More secrets of exceptional associates

This post is the second summarizing what ten big firm partners think contributed to their success as an associate.  In their view (which LegalJob shares), one’s success as an associate depends on whether they have:

an insatiable thirst for knowledge strong interpersonal communication skills
a high level of enthusiasm for their work a partner’s mindset
a long-term view willingness to seek and take feedback
good judgment a tendency to take ownership
a strong mentor creative intelligence

This post describes the importance of having a partner's mindset.  Note that many of these items overlap.

Partner's mindset

One could write a book on this category (and one is coming) but for this post here is a summary. There are at least three ways to have a partner's mindset:

  1. Have a big-picture focus
  2. Be the person that figures out what else should be done on the project and do it, and
  3. Be intrapreneurial.

Exceptional associates understand that to more fully serve the partner/client it is important to understand and be able to advise on the implications of the bigger picture.  For example, they seek to understand how their memo dealing with a narrow research issue relates to the whole case.  What torts if the recommendation or conclusion is unfavorable?  What prompted the partner to create the project?  What would happen if this piece is not completed or done properly?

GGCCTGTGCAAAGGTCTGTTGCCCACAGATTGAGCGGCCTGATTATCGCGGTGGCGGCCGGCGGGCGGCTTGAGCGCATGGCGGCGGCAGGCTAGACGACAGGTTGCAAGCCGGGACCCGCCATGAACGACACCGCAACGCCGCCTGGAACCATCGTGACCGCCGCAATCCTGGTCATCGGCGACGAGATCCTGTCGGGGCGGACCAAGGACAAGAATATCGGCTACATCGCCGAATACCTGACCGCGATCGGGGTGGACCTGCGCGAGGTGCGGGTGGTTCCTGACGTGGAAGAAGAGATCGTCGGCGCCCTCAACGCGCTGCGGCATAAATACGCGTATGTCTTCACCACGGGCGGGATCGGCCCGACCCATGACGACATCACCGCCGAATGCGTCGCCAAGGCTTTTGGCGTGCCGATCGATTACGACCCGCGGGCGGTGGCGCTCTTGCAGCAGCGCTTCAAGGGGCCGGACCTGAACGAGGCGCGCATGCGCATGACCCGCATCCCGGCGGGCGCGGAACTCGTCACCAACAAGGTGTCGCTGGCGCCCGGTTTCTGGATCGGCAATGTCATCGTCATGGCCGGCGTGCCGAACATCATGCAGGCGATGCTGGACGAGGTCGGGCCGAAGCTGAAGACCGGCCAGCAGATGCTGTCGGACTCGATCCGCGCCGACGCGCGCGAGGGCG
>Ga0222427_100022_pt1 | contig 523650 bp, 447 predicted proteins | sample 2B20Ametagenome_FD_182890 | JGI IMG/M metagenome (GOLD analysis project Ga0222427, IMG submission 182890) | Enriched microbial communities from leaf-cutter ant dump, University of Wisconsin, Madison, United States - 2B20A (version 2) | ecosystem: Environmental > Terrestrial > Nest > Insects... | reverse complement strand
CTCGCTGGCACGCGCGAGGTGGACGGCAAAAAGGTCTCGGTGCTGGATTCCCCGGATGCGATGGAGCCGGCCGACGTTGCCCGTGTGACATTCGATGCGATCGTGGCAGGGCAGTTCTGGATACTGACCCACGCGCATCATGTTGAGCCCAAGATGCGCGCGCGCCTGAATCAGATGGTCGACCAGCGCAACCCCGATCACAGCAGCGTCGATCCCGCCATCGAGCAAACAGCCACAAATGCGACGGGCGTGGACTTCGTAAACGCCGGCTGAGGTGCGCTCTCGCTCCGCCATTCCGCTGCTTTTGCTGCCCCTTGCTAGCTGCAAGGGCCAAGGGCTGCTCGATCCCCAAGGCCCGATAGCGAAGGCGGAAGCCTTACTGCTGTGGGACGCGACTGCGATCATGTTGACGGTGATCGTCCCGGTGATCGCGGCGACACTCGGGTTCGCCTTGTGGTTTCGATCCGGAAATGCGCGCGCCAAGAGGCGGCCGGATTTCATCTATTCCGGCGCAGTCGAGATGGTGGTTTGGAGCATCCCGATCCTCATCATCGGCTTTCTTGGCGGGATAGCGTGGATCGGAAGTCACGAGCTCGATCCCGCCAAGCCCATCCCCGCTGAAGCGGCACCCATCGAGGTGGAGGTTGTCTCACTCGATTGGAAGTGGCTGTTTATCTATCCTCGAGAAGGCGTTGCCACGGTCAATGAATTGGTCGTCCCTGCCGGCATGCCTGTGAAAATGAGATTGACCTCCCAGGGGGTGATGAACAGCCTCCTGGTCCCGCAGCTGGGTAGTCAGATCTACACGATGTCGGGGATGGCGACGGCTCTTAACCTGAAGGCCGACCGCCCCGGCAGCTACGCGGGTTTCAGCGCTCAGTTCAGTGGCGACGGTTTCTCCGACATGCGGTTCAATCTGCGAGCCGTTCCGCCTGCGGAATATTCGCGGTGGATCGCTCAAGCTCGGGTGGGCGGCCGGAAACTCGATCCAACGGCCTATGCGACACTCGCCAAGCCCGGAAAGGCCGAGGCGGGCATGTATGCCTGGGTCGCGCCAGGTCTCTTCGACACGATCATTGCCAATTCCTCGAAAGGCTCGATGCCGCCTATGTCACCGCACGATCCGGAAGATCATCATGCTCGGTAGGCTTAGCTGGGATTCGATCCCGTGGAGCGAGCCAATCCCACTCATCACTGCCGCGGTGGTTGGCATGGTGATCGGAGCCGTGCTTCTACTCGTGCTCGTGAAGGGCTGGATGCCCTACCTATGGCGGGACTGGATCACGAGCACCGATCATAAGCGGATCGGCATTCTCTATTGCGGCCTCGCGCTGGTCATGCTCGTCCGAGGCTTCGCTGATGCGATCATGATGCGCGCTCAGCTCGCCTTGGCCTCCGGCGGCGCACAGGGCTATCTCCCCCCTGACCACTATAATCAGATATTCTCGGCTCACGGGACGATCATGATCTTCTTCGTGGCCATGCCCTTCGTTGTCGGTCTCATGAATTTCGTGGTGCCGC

Exceptional associates also give themselves assignments in addition to those the partners assign.  They are constantly asking themselves what else besides the piece assigned would be helpful to do/understand for the case and then they volunteer to work on that piece.

Exceptional associates are intrapreneurs.  An intrapreneur is a lawyer that truly understands his or her client's business and is constantly thinking of ideas (including product, services, and different ways of doing something) that will benefit the client (or the partner's practice if that is more relevant).  He or she does not wait to be asked for solutions.  Instead, this lawyer generates new ideas or is constantly thinking about how to make half-baked ones suggested by others work.  Every situation is seen as an opportunity to improve something and demonstrate his or her creativity.

Image courtesy of chatchai_stocker at